Chronic intermittent intravenous insulin therapy (CIIIT) is a technique for delivering variable-dosage insulin to diabetic patients with the goal of improved long-term glycemic control. Through an unknown mechanism, it is postulated to induce insulin-dependent hepatic enzymes to suppress glucose production. There are three main sites of insulin-mediated glucose homeostasis that must function in a coordinated fashion to maintain euglycemia: 1. insulin secretion by the pancreas; 2. glucose uptake, primarily in the muscle, liver, gut, and fat; and 3. hepatic glucose production. For example, in the fasting state, when insulin levels are low, the majority of glucose uptake is non-insulin mediated. Glucose uptake is then balanced by liver production of glucose, critical to nourish vital organs, such as the brain. However, after a glucose challenge, insulin binds to specific receptors on the hepatocyte to suppress glucose production. Without this inhibition, as can be seen in diabetic patients, marked hyperglycemia may result. Different classes of diabetic drug therapy target different aspects of glucose metabolism. Various insulin secretagogues (i.e., sulfonylureas) function by increasing the pancreatic secretion of insulin; thiazolidinediones (i.e., pioglitazone [Actos®]; and rosiglitazone [Avandia®]) function in part by increasing glucose uptake in the peripheral (principally skeletal) tissues; and biguanides (i.e., metformin) function by decreasing hepatic glucose production. While patients with type-2 diabetes may be treated with various combinations of all three of the above classes of drugs, patients with type-1 diabetes, who have no baseline insulin secretion, receive exogenous insulin therapy with or without additional drug therapy with thiazolidinediones or metformin. Large-scale randomized studies have established that tight glucose control is associated with a decreased incidence of microvascular complications of diabetes (i.e., nephropathy, neuropathy, and retinopathy). Currently, the American Diabetics Association recommends a target hemoglobin A1c (HbA1c) concentration of less than 7%.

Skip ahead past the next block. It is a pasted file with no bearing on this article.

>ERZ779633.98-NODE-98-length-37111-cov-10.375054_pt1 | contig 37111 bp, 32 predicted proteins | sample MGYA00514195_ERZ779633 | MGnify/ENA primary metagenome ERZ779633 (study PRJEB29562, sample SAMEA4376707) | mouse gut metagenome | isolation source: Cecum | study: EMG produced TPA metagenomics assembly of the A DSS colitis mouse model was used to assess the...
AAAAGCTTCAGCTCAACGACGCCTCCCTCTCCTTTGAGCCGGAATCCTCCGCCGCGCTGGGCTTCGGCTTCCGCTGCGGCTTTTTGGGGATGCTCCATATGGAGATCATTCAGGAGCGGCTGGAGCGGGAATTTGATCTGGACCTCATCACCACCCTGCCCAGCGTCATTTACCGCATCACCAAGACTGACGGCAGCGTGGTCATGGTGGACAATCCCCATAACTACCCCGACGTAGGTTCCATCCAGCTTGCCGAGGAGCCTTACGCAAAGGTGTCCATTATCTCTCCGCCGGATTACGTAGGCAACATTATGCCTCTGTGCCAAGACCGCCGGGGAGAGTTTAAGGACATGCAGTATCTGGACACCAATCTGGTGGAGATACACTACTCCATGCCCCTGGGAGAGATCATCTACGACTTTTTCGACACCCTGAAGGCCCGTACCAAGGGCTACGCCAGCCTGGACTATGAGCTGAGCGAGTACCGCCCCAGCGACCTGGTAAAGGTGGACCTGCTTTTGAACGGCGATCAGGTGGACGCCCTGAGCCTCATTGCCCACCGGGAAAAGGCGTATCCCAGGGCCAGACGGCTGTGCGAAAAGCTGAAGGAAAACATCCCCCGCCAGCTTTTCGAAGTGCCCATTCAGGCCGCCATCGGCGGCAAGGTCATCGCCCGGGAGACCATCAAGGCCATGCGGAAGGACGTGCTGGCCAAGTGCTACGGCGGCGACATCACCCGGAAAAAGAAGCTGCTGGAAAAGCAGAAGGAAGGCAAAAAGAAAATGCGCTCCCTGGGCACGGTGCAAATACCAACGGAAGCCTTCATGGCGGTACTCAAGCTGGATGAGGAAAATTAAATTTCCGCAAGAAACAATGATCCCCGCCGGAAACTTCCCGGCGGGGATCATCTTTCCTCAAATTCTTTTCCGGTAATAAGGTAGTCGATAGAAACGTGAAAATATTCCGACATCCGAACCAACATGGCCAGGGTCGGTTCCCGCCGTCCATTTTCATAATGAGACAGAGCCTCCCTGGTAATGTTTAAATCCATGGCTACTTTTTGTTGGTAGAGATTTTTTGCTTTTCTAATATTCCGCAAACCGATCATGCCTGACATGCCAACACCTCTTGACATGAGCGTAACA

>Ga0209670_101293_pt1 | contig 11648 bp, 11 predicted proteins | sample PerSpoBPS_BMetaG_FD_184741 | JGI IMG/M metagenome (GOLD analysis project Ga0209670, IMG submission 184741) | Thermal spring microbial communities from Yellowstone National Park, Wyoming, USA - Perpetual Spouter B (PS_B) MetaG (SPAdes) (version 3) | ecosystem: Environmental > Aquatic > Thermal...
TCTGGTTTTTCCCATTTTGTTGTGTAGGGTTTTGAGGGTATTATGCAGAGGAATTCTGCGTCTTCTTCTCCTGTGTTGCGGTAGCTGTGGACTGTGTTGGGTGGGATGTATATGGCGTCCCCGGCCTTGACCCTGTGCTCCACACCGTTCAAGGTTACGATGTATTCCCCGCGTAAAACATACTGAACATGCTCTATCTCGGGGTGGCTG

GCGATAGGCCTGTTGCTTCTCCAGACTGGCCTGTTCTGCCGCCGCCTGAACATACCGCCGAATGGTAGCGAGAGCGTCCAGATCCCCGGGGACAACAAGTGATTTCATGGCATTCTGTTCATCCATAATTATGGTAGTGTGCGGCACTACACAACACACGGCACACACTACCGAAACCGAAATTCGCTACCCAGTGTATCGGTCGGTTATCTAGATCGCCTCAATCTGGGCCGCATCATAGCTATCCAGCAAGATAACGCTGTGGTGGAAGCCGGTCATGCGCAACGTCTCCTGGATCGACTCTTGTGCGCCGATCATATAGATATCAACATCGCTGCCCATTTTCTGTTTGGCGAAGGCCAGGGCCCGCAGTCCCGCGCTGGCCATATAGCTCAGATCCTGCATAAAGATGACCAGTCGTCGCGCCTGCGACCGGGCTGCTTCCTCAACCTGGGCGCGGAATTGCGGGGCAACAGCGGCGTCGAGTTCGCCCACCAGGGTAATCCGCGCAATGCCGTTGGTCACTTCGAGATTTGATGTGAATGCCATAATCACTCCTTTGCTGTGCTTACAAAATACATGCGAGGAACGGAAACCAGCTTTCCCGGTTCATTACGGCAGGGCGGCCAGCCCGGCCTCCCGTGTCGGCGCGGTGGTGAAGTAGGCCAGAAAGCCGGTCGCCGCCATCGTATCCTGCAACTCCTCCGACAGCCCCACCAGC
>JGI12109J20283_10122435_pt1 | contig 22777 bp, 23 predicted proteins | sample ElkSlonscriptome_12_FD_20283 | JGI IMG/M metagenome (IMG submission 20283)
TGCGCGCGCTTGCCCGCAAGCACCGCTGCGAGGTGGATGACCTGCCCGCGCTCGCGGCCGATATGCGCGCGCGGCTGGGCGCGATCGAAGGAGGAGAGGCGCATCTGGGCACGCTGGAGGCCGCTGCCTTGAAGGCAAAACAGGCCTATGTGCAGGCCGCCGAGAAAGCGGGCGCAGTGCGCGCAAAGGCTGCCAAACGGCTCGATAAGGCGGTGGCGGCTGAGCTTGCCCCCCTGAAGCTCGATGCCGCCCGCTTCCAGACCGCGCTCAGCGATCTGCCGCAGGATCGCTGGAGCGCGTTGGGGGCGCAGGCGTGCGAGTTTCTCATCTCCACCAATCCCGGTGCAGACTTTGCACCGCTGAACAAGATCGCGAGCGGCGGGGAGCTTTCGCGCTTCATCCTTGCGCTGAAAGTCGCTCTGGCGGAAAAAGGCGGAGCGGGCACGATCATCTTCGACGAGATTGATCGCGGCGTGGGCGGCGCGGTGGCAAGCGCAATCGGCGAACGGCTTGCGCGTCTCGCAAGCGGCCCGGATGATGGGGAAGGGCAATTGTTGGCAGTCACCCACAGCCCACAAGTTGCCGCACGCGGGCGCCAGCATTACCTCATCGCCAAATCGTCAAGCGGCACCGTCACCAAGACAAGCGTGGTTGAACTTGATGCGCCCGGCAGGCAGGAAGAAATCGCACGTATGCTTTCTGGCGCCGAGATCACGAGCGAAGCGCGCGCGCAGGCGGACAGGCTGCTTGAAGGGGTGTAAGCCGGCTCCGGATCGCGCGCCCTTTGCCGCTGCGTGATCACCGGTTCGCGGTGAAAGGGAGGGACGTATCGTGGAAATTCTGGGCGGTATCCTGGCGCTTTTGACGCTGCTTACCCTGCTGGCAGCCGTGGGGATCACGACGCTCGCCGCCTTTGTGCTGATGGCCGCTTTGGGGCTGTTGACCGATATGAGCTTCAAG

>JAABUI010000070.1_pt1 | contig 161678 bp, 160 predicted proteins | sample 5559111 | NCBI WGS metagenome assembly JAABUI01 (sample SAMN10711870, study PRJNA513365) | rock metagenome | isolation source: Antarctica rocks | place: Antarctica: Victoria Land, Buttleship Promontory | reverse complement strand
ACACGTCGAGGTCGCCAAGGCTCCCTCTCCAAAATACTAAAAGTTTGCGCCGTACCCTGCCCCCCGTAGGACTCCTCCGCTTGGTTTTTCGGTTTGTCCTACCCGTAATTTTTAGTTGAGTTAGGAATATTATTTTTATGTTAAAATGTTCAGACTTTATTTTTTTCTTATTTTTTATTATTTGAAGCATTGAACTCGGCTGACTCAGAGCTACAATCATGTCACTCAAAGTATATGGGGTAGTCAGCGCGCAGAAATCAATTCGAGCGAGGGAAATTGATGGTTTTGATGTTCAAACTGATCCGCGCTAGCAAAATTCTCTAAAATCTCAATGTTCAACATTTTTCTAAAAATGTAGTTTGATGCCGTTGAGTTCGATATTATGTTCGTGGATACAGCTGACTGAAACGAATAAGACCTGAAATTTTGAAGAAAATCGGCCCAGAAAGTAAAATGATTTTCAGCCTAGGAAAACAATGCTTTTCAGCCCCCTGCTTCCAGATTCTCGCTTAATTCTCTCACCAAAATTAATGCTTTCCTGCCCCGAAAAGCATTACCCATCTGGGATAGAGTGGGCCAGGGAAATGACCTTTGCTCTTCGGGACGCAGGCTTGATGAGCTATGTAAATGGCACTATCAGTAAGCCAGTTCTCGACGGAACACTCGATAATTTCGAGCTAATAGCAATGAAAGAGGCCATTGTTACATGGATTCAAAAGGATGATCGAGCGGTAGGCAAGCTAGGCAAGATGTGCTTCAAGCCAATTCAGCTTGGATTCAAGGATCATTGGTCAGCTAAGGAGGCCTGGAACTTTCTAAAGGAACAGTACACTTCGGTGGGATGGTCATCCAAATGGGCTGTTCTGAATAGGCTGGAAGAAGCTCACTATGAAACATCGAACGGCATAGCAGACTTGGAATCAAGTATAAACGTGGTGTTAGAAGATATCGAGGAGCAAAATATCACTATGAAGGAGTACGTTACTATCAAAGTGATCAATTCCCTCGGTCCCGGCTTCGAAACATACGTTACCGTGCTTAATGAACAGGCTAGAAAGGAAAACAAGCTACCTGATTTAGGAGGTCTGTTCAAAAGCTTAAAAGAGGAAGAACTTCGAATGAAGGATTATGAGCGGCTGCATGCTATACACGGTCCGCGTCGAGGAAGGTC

Chronic intermittent intravenous insulin therapy (CIIIT) also referred to outpatient intravenous insulin therapy (OIVIT), hepatic activation, or metabolic activation, and/or pulsatile intravenous insulin therapy, involves delivering insulin intravenously over a 6- to 7-hour period in a pulsatile fashion using a specialized pump controlled by a computerized program that adjusts the dosages based on frequent blood glucose monitoring. The pulses are designed to deliver a higher, more physiologic concentration of insulin to the liver than is delivered by traditional subcutaneous injections. This higher level of insulin is thought to more closely mimic the body’s natural levels of insulin as they are delivered to the liver. It is hoped that this therapy ultimately results in improved glucose control through improved hepatic activation. CIIIT is typically delivered once weekly as outpatient therapy.
Any FDA approved insulin infusion pump can be used for the purposes of CIIIT. Infusion pumps have received U.S. Food and Drug Administration (FDA) marketing clearance through the 510(k) process, as they are determined to be substantially equivalent to predicate devices for the delivery of intravenous medications.